Currently, there are no U.S. standards for PFOS or PFOA in food or drinking water. But now that PFOS and PFOA are becoming better understood, federal agencies are edging toward stronger regulatory control (see page 24). Several states have already set their own drinking water guidance in the range of 0.04 to 2.00 ppb. In January 2009, EPA announced nonbinding provisional health advisories for drinking water of 0.2 ppb for PFOS and 0.4 ppb for PFOA.
And DuPont and 3M joined forces to fund a study led by former EPA toxicologist Robert G. Tardiff of the Sapphire Group consulting firm to determine a “drinking water equivalent level” (Food Chem. Toxicol. 2009, 47, 2557). The study concluded that a safe level of lifetime exposure to PFOA in drinking water is up to 6.5 ppb; average levels of PFOA in drinking water are below 1 ppb, with the exception of water found near some industrial sites, where the average level is 3.5 ppb, according to the study.
In May of last year, PFOS and its associated chemicals were among nine new sets of chemicals added to the original “dirty dozen” list of persistent and bioaccumulative chemicals under the Stockholm Convention on Persistent Organic Pollutants (C&EN, May 18, 2009, page 9). And last month, EPA established the first “chemical action plans” for certain chemicals, including PFOS and PFOA, which could extend the reach of the PFOA stewardship program to include a ban on some chemicals (C&EN, Jan. 11, page 9).
“We now have a lot of the pieces to understand PFOS and PFOA—we know about exposures from water, air, and food—but we still are not certain how important each of them is,” EPA’s Krasnic says. EPA is working to determine if revised drinking water health advisories are needed for PFOS and PFOA. That assessment, scheduled to be completed by the end of this year, “will in part drive whatever additional action we will need to take,” he adds.
Like other companies in the stewardship program, DuPont has been busy introducing new technologies as it eliminates PFOA and long-chain FTOHs. For example, the company’s new Echelon technology removes 99% of residual PFOA from metal, fabrics, architectural materials, and electronics coated with fluorotelomer polymers. The company also developed short-chain PFOA replacement technology for fluoropolymer production and has used it in global manufacturing facilities to make product test materials for its customers and for regulatory approval.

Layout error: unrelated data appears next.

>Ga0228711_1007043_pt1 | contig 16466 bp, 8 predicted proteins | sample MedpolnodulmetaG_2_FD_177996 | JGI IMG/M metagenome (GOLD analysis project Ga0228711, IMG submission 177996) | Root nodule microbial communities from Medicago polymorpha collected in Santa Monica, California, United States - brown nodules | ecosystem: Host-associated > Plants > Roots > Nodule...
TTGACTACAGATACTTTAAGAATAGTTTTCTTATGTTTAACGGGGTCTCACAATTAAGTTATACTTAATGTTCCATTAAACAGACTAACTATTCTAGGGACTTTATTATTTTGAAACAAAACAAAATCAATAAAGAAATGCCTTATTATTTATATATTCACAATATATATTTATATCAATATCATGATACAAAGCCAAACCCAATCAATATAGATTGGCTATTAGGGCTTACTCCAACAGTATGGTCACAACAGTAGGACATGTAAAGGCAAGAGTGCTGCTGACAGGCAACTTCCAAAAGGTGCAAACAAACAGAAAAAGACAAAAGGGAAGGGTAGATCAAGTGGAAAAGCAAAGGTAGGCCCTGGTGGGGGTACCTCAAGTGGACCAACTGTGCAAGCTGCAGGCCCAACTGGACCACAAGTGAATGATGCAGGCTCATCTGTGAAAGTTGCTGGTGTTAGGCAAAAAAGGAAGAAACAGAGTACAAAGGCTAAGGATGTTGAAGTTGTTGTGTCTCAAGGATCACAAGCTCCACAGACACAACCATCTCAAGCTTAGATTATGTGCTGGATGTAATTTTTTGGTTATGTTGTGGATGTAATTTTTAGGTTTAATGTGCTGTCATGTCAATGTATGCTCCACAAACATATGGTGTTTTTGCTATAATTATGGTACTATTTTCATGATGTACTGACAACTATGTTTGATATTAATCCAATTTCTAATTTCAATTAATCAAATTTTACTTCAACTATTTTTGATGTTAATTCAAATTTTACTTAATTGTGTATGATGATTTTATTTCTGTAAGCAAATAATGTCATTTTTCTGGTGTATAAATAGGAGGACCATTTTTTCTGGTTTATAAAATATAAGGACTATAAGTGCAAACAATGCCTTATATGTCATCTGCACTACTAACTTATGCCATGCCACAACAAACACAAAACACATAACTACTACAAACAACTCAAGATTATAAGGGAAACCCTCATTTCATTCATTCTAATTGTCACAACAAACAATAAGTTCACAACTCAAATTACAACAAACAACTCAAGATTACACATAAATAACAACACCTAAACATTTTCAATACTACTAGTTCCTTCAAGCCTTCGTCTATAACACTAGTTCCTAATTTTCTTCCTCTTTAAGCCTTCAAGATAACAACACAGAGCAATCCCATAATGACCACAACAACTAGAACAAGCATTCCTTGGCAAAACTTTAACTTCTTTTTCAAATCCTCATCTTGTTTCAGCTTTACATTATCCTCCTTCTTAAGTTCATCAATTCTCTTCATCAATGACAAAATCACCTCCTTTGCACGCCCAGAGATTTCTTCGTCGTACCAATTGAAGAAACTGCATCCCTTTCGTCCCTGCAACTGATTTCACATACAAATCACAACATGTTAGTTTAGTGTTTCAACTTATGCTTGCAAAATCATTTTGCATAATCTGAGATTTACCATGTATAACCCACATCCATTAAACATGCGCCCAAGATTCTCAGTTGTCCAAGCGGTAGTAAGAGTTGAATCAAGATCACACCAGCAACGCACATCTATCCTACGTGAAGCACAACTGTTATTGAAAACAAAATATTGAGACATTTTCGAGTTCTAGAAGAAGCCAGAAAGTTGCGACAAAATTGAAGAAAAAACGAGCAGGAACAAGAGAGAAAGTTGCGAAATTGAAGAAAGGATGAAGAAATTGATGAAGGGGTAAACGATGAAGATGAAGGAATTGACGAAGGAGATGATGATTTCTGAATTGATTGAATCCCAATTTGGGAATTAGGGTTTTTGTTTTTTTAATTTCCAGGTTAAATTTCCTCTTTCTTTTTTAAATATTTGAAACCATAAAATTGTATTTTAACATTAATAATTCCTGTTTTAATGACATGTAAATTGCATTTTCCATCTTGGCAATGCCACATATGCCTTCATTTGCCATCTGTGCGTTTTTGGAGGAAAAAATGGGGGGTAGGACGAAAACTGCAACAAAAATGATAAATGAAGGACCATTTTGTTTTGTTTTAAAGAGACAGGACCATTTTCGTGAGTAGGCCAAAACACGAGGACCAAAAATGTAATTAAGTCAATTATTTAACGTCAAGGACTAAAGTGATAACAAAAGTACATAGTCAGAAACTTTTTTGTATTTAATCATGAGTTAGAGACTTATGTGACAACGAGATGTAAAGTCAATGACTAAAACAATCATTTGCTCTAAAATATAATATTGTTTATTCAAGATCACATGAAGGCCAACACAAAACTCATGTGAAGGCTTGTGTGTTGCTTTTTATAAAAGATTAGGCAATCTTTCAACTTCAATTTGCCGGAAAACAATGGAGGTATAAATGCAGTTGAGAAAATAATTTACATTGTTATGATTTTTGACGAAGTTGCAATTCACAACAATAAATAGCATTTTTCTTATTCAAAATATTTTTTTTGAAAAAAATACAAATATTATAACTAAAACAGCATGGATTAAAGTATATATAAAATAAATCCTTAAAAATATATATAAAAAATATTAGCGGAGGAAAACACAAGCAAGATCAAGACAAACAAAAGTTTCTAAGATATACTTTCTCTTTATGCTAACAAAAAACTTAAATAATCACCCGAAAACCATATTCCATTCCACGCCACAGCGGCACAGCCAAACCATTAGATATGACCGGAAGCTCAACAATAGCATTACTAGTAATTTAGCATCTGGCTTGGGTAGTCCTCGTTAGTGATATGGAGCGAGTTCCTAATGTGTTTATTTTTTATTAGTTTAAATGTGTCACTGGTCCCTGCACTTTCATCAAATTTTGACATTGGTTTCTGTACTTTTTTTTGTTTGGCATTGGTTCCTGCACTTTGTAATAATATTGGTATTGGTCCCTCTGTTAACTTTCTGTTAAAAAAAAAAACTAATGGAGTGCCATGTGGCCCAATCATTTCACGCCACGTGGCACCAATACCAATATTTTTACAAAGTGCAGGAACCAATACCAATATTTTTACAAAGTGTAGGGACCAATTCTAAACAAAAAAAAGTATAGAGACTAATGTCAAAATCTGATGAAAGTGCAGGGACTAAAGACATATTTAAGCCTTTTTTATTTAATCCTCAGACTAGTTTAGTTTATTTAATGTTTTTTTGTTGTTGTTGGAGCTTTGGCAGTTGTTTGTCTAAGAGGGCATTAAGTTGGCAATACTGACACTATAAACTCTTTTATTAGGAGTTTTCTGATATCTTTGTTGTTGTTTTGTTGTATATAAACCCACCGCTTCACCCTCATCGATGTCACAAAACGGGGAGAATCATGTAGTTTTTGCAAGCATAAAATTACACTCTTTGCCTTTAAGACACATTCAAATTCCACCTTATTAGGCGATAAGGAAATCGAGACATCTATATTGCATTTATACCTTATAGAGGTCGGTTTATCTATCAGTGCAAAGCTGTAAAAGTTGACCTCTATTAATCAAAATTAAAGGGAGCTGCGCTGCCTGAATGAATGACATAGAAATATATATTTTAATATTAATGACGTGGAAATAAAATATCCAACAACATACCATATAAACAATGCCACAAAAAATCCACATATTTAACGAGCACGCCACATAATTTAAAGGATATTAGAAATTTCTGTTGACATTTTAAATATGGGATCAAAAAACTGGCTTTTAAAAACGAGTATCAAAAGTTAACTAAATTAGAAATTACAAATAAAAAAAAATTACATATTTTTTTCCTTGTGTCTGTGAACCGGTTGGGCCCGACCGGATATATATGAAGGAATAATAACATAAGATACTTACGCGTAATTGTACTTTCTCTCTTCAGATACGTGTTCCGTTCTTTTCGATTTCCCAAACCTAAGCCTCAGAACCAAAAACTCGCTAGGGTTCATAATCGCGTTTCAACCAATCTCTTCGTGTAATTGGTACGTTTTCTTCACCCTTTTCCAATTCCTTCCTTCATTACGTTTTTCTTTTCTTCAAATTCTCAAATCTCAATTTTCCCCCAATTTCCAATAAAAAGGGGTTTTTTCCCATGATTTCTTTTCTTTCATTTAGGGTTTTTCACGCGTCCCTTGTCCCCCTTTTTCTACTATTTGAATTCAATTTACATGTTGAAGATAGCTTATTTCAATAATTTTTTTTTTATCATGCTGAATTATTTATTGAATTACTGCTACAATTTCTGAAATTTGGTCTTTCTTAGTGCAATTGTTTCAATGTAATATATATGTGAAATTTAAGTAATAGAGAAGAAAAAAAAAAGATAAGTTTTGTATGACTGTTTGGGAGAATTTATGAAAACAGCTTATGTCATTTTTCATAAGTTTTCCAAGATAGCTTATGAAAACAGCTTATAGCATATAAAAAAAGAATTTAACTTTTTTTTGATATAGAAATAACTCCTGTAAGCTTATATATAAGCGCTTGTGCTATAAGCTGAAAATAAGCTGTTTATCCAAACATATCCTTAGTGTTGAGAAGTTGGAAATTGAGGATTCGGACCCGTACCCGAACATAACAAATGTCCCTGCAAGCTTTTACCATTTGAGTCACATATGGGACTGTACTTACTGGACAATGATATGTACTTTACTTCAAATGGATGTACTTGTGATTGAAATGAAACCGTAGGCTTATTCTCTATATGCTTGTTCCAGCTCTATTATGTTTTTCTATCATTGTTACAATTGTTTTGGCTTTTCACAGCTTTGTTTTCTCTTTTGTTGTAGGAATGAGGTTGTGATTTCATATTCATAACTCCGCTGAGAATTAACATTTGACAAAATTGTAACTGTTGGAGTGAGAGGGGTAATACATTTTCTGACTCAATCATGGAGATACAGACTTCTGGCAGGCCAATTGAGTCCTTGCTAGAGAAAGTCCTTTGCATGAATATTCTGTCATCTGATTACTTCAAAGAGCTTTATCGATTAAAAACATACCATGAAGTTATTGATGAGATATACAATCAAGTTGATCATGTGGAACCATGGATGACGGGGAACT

“Our replacement technologies aren’t just a drop-in solution,” Boothe says. “We are talking about hundreds to thousands of variations of these products that each have to be qualified with our customers and their customers all the way down the value chain in order for them to be viable. We took a risk in committing significant resources to address this issue, and that risk paid off—this was a big transformation.”
EPA is taking a more active role in working with companies as they develop the short-chain replacements, Krasnic says. “To date, we have seen more than 100 chemical replacements for the PFOS and PFOA chemicals,” he notes.
As the new chemicals are evaluated and go on the market, they are accompanied by a binding agreement that puts limits on the production and use, Krasnic adds. If data in the future show that there is a concern for these chemicals, the agreements serve as a mechanism for dealing with them without having to take regulatory action.
Looking further down the road at possible nonfluorinated alternatives or compounds that are fluorinated differently, “we are seeing some of those as well,” Krasnic notes. “But so far that is confidential business information that EPA can’t disclose. A lot of companies have made it clear that the shorter chain fluorochemicals are not the final PFOS or PFOA replacements but are intermediate chemicals until better alternatives can be developed.
“We realize we have to be really careful in how we deal with any new compounds that come in because the problems with PFOS and PFOA were a surprise to us in 2000,” Krasnic adds. “We don’t want to be surprised again.”